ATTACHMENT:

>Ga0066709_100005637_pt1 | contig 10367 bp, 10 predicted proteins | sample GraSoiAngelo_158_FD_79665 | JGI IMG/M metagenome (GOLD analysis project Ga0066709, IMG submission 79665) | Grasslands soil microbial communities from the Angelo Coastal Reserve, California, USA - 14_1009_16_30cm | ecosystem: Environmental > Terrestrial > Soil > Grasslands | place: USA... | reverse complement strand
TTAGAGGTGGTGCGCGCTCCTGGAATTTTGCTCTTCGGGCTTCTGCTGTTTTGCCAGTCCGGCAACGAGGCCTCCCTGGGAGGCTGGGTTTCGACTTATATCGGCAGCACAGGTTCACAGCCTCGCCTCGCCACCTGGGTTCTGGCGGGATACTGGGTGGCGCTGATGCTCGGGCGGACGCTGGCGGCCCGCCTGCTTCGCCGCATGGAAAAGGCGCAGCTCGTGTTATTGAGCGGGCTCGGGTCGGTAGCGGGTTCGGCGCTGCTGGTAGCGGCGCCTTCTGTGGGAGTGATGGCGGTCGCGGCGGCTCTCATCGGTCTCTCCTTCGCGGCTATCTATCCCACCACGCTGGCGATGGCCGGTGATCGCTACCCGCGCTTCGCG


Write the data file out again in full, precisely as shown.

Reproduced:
>Ga0066709_100005637_pt1 | contig 10367 bp, 10 predicted proteins | sample GraSoiAngelo_158_FD_79665 | JGI IMG/M metagenome (GOLD analysis project Ga0066709, IMG submission 79665) | Grasslands soil microbial communities from the Angelo Coastal Reserve, California, USA - 14_1009_16_30cm | ecosystem: Environmental > Terrestrial > Soil > Grasslands | place: USA... | reverse complement strand
TTAGAGGTGGTGCGCGCTCCTGGAATTTTGCTCTTCGGGCTTCTGCTGTTTTGCCAGTCCGGCAACGAGGCCTCCCTGGGAGGCTGGGTTTCGACTTATATCGGCAGCACAGGTTCACAGCCTCGCCTCGCCACCTGGGTTCTGGCGGGATACTGGGTGGCGCTGATGCTCGGGCGGACGCTGGCGGCCCGCCTGCTTCGCCGCATGGAAAAGGCGCAGCTCGTGTTATTGAGCGGGCTCGGGTCGGTAGCGGGTTCGGCGCTGCTGGTAGCGGCGCCTTCTGTGGGAGTGATGGCGGTCGCGGCGGCTCTCATCGGTCTCTCCTTCGCGGCTATCTATCCCACCACGCTGGCGATGGCCGGTGATCGCTACCCGCGCTTCGCG